Vtex

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Revision as of 16:46, 23 August 2007 by Bluestrike (talk | contribs) (Warning: falling back to auto detection of vconfig (Windows vista))

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Overview

Vtex, or Valve Texture Tool, is the standard application used to create VTF texture files from TGA bitmap files for use in the Source engine. It is located in the /Steam/SteamApps/username/sourcesdk/bin/ folder. Vtex can be used with "drag-and-drop" in Windows to easily create .vtf files, as described in Creating Materials. Vtex can also be used as a command-line tool.

Using Vtex on the command-line

The Vtex application can also be executed via the a command prompt to use advanced features. You can provide additional parameters to create a basic .vmt when the texture is compiled, as well as other options.

The syntax for vtex.exe is as follows:

vtex [-quiet] [-nopause] [-mkdir] [-shader ShaderName] [-vmtparam Param Value] texture1.tga texture2.tga ...

Basic Vtex usage

The Windows environment variable "%sourcesdk%" can be utilized to locate vtex.exe easily in a command-line statement. This variable contains the location of the Source SDK installation directory.

For example, to compile a Half-Life 2 material called "sample_material.tga" in the directory "sourcesdk_content/hl2/materialsrc/metal", you would open a command prompt, change to the directory to "sourcesdk_content/hl2/materialsrc/metal" and type this at the command-line:

"%sourcesdk%\bin\vtex" sample_material.tga

The compiled .vtf file would be compiled to this folder (assuming you had set Half-Life 2 as your current game directory):

SteamApps\username\half-life 2\hl2\materials\metal
Note:It is very important that you set the Current Game in either the SDK Launcher or VConfig to the correct game directory before you open a command prompt to compile textures. Changing the Current Game will not affect any command prompt windows that are already open. This is due to how Windows uses environment variables.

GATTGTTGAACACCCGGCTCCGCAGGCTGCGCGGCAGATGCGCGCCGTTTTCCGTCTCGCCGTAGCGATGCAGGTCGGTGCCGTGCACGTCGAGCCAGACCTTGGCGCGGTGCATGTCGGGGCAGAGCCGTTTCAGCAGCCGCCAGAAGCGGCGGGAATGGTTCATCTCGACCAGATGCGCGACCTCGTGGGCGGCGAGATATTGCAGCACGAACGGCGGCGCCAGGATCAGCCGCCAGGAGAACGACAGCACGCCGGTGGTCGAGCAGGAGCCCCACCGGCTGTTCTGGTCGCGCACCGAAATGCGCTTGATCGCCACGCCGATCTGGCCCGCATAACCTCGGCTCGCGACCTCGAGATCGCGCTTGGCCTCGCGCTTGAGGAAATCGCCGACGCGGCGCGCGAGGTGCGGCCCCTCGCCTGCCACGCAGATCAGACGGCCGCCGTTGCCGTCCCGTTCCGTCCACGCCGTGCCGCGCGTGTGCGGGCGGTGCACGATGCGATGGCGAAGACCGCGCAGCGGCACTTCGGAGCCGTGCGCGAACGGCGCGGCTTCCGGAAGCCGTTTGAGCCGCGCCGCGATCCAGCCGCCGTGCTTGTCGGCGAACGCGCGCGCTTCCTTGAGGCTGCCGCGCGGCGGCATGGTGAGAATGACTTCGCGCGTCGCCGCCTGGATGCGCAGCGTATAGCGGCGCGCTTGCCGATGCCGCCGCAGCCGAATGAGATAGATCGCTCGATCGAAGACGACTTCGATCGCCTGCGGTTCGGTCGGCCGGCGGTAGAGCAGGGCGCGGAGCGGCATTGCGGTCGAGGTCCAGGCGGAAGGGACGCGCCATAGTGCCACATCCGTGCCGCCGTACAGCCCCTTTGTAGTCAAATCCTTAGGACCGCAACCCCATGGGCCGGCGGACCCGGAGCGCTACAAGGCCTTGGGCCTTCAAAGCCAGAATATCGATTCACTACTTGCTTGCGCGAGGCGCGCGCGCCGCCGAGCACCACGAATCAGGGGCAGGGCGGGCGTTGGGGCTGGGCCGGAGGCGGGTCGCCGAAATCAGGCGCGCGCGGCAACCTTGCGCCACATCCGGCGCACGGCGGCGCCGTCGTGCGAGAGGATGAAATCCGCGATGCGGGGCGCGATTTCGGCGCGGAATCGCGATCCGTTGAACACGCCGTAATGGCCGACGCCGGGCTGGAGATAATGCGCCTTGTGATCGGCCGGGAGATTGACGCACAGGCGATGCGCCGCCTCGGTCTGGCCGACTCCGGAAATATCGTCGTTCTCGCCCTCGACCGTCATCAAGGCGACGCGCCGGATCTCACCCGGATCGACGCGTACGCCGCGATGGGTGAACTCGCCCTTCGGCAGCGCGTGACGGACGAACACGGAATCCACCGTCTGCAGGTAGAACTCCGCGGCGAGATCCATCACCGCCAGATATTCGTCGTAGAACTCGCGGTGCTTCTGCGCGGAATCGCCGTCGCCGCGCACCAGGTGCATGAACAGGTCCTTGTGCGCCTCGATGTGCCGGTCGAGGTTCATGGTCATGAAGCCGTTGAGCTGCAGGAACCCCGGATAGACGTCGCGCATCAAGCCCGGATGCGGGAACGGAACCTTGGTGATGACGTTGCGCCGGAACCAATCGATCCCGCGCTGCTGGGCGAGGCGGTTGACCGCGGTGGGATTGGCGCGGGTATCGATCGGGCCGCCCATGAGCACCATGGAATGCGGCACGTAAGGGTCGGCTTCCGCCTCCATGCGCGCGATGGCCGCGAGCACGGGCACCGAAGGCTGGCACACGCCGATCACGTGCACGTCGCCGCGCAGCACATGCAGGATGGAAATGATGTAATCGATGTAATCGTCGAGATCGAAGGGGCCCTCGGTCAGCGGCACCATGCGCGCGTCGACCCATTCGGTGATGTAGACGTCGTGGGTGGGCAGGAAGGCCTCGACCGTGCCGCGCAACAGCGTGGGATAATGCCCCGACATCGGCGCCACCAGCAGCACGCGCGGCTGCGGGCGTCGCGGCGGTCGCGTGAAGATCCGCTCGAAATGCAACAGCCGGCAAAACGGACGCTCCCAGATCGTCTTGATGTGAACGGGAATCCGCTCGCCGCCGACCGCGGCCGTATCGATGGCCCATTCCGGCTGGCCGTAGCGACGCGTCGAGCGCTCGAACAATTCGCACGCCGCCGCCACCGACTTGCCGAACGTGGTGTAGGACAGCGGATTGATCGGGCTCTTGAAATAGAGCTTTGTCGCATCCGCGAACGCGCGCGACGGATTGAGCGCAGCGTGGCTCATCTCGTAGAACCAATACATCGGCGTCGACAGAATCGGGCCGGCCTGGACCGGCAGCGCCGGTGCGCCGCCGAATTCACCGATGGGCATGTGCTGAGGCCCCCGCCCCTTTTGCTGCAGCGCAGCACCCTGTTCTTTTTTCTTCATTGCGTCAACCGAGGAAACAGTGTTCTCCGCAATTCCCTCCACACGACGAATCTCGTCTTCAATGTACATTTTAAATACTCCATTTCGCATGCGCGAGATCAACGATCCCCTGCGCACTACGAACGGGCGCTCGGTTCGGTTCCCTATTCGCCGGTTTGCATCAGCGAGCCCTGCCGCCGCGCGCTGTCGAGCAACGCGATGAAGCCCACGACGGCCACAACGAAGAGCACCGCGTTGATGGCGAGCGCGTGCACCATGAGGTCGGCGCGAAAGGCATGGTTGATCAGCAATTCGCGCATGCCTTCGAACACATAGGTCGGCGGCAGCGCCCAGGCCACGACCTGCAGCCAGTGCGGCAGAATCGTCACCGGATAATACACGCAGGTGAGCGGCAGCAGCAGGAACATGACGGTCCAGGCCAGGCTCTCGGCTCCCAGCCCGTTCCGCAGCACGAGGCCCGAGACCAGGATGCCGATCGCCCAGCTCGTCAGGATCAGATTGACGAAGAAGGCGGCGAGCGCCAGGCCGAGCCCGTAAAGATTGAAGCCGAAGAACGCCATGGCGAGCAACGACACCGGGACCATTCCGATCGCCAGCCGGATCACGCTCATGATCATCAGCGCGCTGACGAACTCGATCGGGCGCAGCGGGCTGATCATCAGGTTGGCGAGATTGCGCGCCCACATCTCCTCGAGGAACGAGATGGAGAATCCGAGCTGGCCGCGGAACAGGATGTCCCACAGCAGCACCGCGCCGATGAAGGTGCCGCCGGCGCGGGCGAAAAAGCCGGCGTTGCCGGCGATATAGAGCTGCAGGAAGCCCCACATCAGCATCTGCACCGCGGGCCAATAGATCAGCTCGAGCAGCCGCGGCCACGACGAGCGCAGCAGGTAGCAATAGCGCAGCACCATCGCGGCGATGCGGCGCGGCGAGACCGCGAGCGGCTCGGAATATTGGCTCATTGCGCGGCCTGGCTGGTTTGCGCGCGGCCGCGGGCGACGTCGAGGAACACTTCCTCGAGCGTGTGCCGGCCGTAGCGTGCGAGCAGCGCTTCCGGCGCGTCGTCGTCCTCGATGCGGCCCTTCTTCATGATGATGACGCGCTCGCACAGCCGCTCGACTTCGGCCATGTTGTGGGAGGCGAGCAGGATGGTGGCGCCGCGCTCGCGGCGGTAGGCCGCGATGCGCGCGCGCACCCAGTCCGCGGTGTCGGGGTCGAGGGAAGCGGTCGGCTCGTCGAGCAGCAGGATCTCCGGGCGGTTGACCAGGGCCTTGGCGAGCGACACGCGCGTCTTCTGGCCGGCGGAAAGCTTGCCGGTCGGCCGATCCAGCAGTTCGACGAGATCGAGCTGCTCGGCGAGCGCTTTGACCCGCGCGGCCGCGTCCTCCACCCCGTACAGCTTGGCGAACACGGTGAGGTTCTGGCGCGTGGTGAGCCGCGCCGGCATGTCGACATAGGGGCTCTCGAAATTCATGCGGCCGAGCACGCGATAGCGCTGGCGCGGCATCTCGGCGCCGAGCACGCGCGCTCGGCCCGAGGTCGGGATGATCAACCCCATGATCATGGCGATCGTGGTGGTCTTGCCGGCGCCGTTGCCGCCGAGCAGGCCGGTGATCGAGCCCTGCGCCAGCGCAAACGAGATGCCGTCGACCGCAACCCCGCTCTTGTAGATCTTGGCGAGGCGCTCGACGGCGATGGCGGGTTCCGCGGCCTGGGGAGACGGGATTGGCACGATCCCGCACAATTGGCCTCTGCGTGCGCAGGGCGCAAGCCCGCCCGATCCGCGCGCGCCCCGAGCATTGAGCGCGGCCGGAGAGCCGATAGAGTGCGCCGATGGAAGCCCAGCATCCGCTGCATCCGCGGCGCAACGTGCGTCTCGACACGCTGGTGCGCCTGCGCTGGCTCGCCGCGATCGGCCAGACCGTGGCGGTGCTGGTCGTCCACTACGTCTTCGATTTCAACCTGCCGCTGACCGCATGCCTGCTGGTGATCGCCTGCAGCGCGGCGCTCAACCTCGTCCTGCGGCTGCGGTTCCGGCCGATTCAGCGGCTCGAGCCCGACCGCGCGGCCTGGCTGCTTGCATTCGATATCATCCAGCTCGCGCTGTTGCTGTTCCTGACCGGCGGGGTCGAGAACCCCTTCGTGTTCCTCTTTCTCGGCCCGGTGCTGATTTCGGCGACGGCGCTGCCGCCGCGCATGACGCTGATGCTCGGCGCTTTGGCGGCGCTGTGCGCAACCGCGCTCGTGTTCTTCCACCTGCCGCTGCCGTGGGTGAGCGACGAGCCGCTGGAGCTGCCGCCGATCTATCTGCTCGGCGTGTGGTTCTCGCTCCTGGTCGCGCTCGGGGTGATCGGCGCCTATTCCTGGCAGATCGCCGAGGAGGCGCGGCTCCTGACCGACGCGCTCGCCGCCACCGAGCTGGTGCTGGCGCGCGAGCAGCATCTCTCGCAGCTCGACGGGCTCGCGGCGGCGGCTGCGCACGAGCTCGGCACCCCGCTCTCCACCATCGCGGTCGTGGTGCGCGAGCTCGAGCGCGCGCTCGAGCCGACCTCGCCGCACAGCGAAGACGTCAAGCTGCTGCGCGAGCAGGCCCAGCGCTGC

Vtex commands

-mkdir

You can add the -mkdir command to vtex, and it will add the destination directory if it does not exist. For example, if you had a .tga at /sourcesdk_content/hl2/materialsrc/sample/sample_material.tga you would type this at the command-line:

"%sourcesdk%\bin\vtex" -mkdir sample_material.tga

This would create a new directory called "sample" in your Half-Life 2/hl2/materials directory, if it didn't already exist, and then place the compiled .VTF file in that new location. If the directory already exists, the -mkdir parameter is ignored.

-shader

You can use the -shader <shadername> command to have Vtex create a .VMT for the new material with the shader specified. For example, to create a basic LightmappedGeneric material, use the -shader command like this:

"%sourcesdk%\bin\vtex" -shader LightmappedGeneric sample_material.tga

This would compile the material sample_material.vtf in half-life 2/hl2/materials/metal as well as create a new material file sample_material.vmt in the same location, using the LightmappedGeneric shader, like this:

"LightmappedGeneric"
{
	"$baseTexture" "sample/lightmappedgeneric"
}

-vmtparam

You can use the -vmtparam <parameter> <value> command to additional material parameters to the created .vmt file. If a .vmt already exists in the same location, any new parameters will not be added. For example, to make a material translucent, you would type the following:

"%sourcesdk%\bin\vtex" -shader LightmappedGeneric -vmtparam $translucent 1 sample_material.tga

Which would create the following sample_material.vmt:

"LightmappedGeneric"
{
	"$baseTexture" "sample/lightmappedgeneric"
	"$translucent" 1
}

You can add multiple -vmtparam statements in the same Vtex command, like this:

"%sourcesdk%\bin\vtex" -shader LightmappedGeneric -vmtparam "$bumpmap" "sdk/bumpspecular_normal" -vmtparam "$envmap" "env_cubemap" sample_material.tga